The Lamellar Project

Set in the year 2039, this is a world that man has destroyed. The Earth's fragile ecosystem is under attack and we are viewing the day to day current events through Skype conversations between two different scientists; one based in the UK (played by Gideon Turner) and one in Philadelphia (played by Emma Gibson). This is the USP of the production. Gibson is actually in Philadelphia and we are watching a live video link to America. Even though this a novel way to perform a co-production with the Philadelphia based theatre company, Tiny Dynamite, because we are all so used to using Skype as an everyday tool, Gibson could just as easily be in the next room. But I guess that’s the beauty of modern technology and sort of the point.

The masterful way in which they integrate digital technology into the production is without a doubt the highlight of this show

The play follows the breakdown of Gibson and Turner's relationship and their differing points of view in how their son should be bought up in this brave new world. One is an eco warrior fighting for survival and freedom from corporate control of this crumbling world and the other is cold and blinkered, only interested in herself and a world she can mould and create. Gideon Turner gives a strong performance, portraying a man who is trying to save the world, his family and his sanity; eventually accepting his fate with the dignity of a scientist who knows that sacrifices have to be made. It is surely a political comment that in a small valley in the UK, Turner is fighting to survive whilst Gibson is holed up in a series of beautiful apartments, hotels and fully equipped labs in an America that has gardens and a plentiful food supply. The moral here is clearly 'don't trust your allies, they'll only betray you'.

The set is beautifully designed by Cecile Tremolieres and transforms the production from a play about a crumbling relationship into a futuristic, digital world. Everything looks stunning. The clever sound design, by Chris Drohan, is used to make the audience aware of each new horrific thing happening to the world around them. The masterful way in which they integrate digital technology into the production is without a doubt the highlight of this show. The fictional bio-tech firm i-Genis, the evil corporate giant that Gibson has sold her soul to, even has it's own website for audiences to interact with after experiencing the play.

The production certainly makes you think a little more about how we treat our planet and how much control these corporate giants really have over our food supply. Perhaps, or rather hopefully, walking away from this production audiences will think more about how they consume and realise that it isn't too late to avoid this bleak future.

Reviews by Lou Rogers

Laughing Horse @ Caroline of Brunswick

Nathan Cassidy: The Man in the Arena

Sweet Dukebox


The Warren: Studio 2

Circled in The Radio Times

Brighton Spiegeltent: Bosco

What if the Plane Falls Out of the Sky?

Brighton Spiegeltent

The Brexorcist


Since you’re here…

… we have a small favour to ask. We don't want your money to support a hack's bar bill at Abattoir, but if you have a pound or two spare, we really encourage you to support a good cause. If this review has either helped you discover a gem or avoid a turkey, consider doing some good that will really make a difference.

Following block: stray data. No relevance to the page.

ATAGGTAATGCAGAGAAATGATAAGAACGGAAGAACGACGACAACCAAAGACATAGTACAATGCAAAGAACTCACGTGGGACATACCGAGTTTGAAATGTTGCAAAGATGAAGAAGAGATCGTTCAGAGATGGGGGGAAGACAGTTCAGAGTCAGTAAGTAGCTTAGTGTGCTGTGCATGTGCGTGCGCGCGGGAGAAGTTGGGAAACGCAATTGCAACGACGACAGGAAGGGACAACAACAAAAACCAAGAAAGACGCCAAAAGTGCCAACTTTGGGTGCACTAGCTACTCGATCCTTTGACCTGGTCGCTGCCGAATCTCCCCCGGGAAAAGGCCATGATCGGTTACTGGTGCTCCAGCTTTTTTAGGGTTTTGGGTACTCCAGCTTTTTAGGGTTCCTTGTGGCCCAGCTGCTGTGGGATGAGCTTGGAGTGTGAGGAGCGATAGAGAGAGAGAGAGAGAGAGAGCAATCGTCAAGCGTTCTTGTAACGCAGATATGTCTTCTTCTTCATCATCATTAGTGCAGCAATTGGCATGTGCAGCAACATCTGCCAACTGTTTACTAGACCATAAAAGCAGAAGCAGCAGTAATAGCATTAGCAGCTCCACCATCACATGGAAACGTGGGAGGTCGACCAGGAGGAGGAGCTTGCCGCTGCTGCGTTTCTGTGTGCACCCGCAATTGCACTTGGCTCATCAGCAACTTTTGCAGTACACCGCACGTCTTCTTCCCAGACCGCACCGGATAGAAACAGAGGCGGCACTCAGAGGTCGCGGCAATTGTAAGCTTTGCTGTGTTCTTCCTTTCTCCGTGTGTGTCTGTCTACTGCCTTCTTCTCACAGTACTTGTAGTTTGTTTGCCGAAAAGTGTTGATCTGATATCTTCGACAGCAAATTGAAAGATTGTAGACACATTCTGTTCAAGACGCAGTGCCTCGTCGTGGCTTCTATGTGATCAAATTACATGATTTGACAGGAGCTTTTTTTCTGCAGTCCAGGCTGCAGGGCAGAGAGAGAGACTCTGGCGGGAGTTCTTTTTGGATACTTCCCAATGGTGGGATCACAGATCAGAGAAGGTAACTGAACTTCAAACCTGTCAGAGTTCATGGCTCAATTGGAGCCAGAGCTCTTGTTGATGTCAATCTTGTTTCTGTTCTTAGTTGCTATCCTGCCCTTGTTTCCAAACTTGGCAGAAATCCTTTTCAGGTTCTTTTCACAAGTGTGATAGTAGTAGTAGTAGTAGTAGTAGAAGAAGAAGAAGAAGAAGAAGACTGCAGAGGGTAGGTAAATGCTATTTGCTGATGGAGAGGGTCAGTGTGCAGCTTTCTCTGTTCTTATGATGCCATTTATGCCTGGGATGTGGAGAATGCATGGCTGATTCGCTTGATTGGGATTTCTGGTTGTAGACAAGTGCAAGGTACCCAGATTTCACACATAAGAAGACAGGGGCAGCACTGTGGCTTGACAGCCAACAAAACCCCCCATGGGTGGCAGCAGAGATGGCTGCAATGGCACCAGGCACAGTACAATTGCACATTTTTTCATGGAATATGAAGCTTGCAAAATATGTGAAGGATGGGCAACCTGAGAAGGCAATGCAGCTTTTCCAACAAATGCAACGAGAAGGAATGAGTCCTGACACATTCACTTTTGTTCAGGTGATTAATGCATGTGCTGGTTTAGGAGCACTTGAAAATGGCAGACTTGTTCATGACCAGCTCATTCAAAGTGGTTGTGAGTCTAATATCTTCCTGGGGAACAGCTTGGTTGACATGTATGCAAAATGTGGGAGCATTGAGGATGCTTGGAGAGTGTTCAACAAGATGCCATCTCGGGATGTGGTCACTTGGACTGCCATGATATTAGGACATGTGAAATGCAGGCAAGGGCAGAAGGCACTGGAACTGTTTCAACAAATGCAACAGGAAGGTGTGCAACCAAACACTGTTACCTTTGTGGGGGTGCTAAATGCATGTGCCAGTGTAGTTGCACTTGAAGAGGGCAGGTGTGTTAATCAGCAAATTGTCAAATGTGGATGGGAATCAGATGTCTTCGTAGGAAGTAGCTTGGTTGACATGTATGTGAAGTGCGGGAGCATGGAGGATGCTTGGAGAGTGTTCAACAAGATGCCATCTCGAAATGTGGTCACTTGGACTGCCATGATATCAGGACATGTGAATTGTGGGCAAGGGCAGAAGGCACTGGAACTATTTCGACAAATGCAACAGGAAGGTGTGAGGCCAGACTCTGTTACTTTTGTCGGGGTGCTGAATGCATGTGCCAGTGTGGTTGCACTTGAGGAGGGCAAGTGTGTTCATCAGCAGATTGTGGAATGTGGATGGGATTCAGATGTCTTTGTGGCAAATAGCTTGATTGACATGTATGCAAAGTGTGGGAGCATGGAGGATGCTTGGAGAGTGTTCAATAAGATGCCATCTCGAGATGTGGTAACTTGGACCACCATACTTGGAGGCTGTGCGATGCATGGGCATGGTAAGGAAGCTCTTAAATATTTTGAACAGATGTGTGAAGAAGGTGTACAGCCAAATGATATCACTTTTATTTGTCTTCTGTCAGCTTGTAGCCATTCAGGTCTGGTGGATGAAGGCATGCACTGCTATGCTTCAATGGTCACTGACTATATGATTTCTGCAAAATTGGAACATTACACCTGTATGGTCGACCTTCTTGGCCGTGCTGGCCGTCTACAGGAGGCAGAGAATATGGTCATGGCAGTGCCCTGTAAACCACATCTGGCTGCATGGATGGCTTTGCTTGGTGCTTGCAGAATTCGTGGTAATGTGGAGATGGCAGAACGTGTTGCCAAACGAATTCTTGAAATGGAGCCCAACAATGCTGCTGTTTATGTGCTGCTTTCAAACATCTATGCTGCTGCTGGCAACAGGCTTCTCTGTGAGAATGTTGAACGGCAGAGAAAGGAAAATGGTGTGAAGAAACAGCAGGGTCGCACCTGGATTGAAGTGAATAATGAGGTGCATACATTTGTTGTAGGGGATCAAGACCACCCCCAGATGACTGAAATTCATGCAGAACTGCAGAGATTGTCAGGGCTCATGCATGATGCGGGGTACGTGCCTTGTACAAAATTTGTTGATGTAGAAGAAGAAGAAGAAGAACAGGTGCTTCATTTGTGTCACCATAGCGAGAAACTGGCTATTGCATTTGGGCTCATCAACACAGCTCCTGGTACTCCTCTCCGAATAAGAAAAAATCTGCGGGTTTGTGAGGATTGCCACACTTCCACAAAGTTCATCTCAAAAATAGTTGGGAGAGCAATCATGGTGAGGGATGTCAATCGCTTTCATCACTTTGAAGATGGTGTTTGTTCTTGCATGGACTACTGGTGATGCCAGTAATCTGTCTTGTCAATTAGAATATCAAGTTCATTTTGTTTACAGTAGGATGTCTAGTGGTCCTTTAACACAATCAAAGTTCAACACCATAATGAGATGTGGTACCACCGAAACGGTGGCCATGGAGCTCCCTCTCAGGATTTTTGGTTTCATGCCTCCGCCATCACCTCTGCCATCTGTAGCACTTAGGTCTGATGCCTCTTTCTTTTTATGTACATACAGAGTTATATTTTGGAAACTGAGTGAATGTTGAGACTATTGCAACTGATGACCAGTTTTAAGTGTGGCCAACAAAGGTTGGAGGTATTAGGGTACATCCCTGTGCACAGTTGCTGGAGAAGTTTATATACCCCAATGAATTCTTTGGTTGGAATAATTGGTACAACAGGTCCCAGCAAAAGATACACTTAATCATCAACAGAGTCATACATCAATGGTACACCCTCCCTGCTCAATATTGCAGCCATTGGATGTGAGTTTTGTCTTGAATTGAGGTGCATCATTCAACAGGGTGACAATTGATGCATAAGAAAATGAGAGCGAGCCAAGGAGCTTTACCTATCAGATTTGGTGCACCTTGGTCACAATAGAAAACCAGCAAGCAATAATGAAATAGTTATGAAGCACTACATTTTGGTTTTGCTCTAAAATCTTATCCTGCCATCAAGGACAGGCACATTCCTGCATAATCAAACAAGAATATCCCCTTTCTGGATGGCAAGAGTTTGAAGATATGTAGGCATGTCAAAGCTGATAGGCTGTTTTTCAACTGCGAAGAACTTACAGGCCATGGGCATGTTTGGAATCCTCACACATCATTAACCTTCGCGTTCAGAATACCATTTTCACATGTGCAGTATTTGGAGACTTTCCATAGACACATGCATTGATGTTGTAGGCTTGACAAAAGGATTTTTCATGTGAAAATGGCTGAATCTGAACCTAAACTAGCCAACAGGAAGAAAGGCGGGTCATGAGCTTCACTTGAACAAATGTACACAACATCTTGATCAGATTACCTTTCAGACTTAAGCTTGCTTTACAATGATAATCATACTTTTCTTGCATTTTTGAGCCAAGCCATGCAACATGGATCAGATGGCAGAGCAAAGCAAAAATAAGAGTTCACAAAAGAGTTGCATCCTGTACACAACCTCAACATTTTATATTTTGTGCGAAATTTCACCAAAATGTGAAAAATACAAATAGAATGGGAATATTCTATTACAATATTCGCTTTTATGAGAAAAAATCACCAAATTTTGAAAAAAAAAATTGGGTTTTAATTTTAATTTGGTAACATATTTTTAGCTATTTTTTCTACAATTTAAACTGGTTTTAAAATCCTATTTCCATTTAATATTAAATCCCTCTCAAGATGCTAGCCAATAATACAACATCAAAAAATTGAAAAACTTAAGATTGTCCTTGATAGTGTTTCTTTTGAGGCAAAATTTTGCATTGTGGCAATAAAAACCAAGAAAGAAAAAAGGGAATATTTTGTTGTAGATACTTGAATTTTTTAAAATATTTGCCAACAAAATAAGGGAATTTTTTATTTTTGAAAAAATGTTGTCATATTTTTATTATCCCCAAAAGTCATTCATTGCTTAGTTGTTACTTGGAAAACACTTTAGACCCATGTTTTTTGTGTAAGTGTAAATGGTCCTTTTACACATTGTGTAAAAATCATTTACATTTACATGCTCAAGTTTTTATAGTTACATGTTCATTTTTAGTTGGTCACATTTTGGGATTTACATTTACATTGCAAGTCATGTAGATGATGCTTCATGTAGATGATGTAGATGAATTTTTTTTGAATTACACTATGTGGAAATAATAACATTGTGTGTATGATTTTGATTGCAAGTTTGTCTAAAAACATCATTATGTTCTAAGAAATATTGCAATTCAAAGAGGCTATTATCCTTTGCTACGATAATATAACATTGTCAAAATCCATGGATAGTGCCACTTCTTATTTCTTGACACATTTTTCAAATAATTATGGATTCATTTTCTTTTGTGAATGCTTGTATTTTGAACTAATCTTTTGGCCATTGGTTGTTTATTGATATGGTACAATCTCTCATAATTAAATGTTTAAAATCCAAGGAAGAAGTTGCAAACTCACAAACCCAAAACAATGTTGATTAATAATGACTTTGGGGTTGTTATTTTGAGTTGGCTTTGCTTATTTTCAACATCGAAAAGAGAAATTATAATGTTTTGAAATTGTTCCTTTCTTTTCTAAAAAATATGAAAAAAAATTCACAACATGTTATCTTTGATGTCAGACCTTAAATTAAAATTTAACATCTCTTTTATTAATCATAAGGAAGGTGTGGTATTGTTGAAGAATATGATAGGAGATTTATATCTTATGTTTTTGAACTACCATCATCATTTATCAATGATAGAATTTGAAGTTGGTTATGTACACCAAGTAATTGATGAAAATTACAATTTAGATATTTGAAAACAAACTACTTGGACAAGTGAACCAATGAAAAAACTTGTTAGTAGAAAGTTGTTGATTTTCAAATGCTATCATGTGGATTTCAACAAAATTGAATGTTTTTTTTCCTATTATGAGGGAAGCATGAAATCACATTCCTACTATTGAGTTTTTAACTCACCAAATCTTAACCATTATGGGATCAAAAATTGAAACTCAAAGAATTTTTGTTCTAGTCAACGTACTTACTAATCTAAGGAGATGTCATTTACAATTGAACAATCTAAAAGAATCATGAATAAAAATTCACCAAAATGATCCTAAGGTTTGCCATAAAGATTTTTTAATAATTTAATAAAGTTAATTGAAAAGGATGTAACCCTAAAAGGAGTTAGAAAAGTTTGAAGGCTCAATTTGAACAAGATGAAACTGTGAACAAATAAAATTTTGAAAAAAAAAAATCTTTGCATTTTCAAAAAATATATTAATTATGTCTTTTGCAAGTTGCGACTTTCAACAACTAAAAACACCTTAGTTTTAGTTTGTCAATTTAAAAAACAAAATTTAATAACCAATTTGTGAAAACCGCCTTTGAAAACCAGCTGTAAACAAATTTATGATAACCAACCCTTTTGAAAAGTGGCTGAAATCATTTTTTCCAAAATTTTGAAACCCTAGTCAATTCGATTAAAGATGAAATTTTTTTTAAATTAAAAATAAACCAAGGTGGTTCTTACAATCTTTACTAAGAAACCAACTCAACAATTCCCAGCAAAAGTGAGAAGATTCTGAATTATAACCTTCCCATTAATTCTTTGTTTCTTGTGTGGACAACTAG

You can donate to the charity of your choice, but if you're looking for inspiration, there are three charities we really like.

Mama Biashara
Kate Copstick’s charity, Mama Biashara, works with the poorest and most marginalised people in Kenya. They give grants to set up small, sustainable businesses that bring financial independence and security. That five quid you spend on a large glass of House White? They can save someone’s life with that. And the money for a pair of Air Jordans? Will take four women and their fifteen children away from a man who is raping them and into a new life with a moneymaking business for Mum and happiness for the kids.
Donate to Mama Biashara now

Theatre MAD
The Make A Difference Trust fights HIV & AIDS one stage at a time. Their UK and International grant-making strategy is based on five criteria that raise awareness, educate, and provide care and support for the most vulnerable in society. A host of fundraising events, including Bucket Collections, Late Night Cabarets, West End Eurovision, West End Bares and A West End Christmas continue to raise funds for projects both in the UK and Sub-Saharan Africa.
Donate to Theatre MAD now

Acting For Others
Acting for Others provides financial and emotional support to all theatre workers in times of need through the 14 member charities. During the COVID-19 crisis Acting for Others have raised over £600,000 to support theatre workers affected by the pandemic.
Donate to Acting For Others now



The Blurb

The near future: our eco-system is under attack. Two scientists from either side of the Atlantic are thrown into a new kind of war. Told using film, theatre and live video link to Philadelphia, this chilling international production sees science fiction meet eco-activism, in a gripping new show.

Most Popular See More

The Play That Goes Wrong

From £24.00

More Info

Find Tickets

The Lion King

From £30.00

More Info

Find Tickets

Cinderella The Musical

From £24.00

More Info

Find Tickets

Mary Poppins

From £24.00

More Info

Find Tickets

Mamma Mia!

From £18.00

More Info

Find Tickets

Tina - The Tina Turner Musical

From £12.00

More Info

Find Tickets